Let’s start with a little history lesson. The Pareto Chart is named after Vilfredo Pareto – an Italian civil engineer, sociologist, economist, political scientist, and philosopher. One of his discoveries was that 20% of the population in Italy unequally held 80% of the wealth.
To visualise a graph like this we use both a line and bar graph. The bars represent the measure in descending order (for example SUM(Sales) or the percentage of Total Sales) and the line represent the cumulative percentage of the total number of occurrences (for example per cent of Customers).
Let’s see how we can build a Pareto Chart using our favourite Superstore Data Set, to see what is the relationship between Customers and Sales.
 First, we will create the Line Graph:
 Drug the SUM(Sales) to rows and the Customer Name to columns.
 Sort the Customer Name in Descending order by SUM(Sales).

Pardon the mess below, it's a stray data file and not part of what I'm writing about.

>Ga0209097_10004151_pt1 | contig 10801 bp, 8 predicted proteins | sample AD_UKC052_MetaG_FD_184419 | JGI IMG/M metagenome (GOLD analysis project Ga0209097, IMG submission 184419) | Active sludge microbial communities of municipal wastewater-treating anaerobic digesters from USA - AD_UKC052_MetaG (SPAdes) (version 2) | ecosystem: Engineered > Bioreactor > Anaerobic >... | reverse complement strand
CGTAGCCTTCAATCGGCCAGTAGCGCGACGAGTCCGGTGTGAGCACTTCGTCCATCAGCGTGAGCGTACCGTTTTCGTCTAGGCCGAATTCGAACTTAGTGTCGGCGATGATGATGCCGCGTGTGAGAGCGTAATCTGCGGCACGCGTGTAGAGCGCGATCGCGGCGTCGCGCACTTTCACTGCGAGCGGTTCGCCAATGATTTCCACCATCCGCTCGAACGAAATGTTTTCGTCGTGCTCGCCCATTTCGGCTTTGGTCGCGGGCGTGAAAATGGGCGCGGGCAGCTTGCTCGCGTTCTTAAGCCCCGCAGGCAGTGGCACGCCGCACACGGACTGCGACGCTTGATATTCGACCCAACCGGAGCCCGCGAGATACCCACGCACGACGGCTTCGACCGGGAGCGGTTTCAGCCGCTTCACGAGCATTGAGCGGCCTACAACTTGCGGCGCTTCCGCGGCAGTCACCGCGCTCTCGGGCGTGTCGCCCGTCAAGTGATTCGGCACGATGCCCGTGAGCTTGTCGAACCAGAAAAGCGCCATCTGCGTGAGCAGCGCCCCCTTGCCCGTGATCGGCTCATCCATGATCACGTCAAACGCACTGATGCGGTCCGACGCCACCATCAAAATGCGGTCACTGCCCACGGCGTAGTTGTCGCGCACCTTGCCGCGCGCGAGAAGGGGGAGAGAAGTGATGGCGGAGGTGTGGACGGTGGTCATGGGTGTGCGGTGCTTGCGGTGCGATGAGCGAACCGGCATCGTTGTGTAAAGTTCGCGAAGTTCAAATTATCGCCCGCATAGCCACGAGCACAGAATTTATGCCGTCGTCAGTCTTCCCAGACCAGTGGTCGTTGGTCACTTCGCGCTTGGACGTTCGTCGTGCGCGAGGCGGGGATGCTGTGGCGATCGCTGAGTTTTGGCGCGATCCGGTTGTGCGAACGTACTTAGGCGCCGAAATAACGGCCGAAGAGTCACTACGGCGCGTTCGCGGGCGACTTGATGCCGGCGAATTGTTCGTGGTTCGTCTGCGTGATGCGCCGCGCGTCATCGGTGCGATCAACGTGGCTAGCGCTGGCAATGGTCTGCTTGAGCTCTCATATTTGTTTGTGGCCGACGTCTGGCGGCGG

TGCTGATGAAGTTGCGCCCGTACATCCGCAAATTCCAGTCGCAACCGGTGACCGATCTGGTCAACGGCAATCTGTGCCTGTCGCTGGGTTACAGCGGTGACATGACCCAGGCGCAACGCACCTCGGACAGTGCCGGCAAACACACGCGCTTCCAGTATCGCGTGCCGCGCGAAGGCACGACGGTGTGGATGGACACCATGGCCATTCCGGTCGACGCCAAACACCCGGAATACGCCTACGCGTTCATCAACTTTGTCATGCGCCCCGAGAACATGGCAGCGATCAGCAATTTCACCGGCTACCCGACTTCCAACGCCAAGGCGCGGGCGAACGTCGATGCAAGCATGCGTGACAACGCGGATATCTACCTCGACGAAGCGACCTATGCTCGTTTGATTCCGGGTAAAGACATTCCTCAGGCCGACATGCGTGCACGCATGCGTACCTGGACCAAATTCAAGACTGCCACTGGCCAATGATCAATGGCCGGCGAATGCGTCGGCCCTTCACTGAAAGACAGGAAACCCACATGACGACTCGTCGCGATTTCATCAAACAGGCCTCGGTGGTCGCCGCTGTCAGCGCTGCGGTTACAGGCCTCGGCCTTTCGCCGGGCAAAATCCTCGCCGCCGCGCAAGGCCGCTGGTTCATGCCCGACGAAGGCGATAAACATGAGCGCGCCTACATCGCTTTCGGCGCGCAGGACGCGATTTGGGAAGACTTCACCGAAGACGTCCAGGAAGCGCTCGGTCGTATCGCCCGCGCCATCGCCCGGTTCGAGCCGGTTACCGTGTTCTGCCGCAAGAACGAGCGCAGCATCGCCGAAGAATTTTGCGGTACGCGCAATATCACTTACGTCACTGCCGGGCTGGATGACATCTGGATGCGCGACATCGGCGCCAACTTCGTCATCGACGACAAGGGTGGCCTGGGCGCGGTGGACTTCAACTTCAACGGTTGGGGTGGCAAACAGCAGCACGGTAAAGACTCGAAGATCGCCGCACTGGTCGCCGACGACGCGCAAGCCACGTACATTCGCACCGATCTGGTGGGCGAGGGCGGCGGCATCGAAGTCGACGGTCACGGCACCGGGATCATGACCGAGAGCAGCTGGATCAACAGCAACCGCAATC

Fit Width your chart.

 Add Quick Table Calculation on SUM(Sales).
 Configure as per below:
(We want to first calculate the Running Total, and then find out what Percent to Total it contributes).
2. At the moment we see the COUNT of Customer Names but what we want to see is the Percent of Total instead:

 Add Customer Name to Details in the Marks Card (It requires so we can configure the Quick Table Calc).
 Rightclick on the Customer Name in columns.
 Click on Measure and change to Count (Distinct).

 Repeat step 1 (5th point) for CNTD(Customer Name).
3. Now we’ll create the Bar Graph and then align both graphs in the same view:

 Drag again SUM(Sales) into the Rows.
 Change the second chart from Line to Bar.
 Rightclick on SUM(Sales) and click Dual Axis.
 Rightclick on the axis and Move axis to front.
In our example, it looks like 8% of the Customers Make 27% of Sales, so the Pareto Rule doesn’t apply perfectly, but I hope this post helps you recreate it with data relevant to you.
If you have any questions, feel free to reach out on social.